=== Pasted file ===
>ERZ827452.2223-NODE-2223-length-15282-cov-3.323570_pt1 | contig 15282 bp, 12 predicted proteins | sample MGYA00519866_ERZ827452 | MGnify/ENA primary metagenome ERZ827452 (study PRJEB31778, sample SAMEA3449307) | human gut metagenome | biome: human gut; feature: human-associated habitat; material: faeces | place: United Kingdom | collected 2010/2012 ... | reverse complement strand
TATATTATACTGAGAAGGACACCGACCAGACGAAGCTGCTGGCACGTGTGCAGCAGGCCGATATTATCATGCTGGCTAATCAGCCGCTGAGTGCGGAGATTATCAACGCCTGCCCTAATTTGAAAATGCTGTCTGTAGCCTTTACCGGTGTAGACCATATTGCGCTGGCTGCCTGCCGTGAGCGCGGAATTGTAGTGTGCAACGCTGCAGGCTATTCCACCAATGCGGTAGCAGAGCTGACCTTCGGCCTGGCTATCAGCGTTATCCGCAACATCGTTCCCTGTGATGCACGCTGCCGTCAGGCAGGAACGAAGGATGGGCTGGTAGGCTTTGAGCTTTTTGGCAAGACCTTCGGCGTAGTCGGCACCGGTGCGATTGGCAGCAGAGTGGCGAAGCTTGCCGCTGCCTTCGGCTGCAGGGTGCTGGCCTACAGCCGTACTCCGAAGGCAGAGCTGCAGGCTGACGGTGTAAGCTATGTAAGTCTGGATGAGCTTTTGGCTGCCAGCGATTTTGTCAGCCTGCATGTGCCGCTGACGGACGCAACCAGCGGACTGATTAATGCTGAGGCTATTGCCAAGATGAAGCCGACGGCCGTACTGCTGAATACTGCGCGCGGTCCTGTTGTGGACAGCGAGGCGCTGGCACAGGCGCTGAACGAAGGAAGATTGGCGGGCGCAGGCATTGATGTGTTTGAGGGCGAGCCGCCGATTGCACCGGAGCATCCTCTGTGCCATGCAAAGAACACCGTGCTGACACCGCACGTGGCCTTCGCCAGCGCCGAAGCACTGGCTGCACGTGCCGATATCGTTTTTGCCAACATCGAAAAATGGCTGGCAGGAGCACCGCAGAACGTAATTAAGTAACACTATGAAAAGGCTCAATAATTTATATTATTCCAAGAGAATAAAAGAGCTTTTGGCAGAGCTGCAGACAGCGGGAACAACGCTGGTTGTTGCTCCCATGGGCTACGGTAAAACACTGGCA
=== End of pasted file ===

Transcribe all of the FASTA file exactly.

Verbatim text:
>ERZ827452.2223-NODE-2223-length-15282-cov-3.323570_pt1 | contig 15282 bp, 12 predicted proteins | sample MGYA00519866_ERZ827452 | MGnify/ENA primary metagenome ERZ827452 (study PRJEB31778, sample SAMEA3449307) | human gut metagenome | biome: human gut; feature: human-associated habitat; material: faeces | place: United Kingdom | collected 2010/2012 ... | reverse complement strand
TATATTATACTGAGAAGGACACCGACCAGACGAAGCTGCTGGCACGTGTGCAGCAGGCCGATATTATCATGCTGGCTAATCAGCCGCTGAGTGCGGAGATTATCAACGCCTGCCCTAATTTGAAAATGCTGTCTGTAGCCTTTACCGGTGTAGACCATATTGCGCTGGCTGCCTGCCGTGAGCGCGGAATTGTAGTGTGCAACGCTGCAGGCTATTCCACCAATGCGGTAGCAGAGCTGACCTTCGGCCTGGCTATCAGCGTTATCCGCAACATCGTTCCCTGTGATGCACGCTGCCGTCAGGCAGGAACGAAGGATGGGCTGGTAGGCTTTGAGCTTTTTGGCAAGACCTTCGGCGTAGTCGGCACCGGTGCGATTGGCAGCAGAGTGGCGAAGCTTGCCGCTGCCTTCGGCTGCAGGGTGCTGGCCTACAGCCGTACTCCGAAGGCAGAGCTGCAGGCTGACGGTGTAAGCTATGTAAGTCTGGATGAGCTTTTGGCTGCCAGCGATTTTGTCAGCCTGCATGTGCCGCTGACGGACGCAACCAGCGGACTGATTAATGCTGAGGCTATTGCCAAGATGAAGCCGACGGCCGTACTGCTGAATACTGCGCGCGGTCCTGTTGTGGACAGCGAGGCGCTGGCACAGGCGCTGAACGAAGGAAGATTGGCGGGCGCAGGCATTGATGTGTTTGAGGGCGAGCCGCCGATTGCACCGGAGCATCCTCTGTGCCATGCAAAGAACACCGTGCTGACACCGCACGTGGCCTTCGCCAGCGCCGAAGCACTGGCTGCACGTGCCGATATCGTTTTTGCCAACATCGAAAAATGGCTGGCAGGAGCACCGCAGAACGTAATTAAGTAACACTATGAAAAGGCTCAATAATTTATATTATTCCAAGAGAATAAAAGAGCTTTTGGCAGAGCTGCAGACAGCGGGAACAACGCTGGTTGTTGCTCCCATGGGCTACGGTAAAACACTGGCA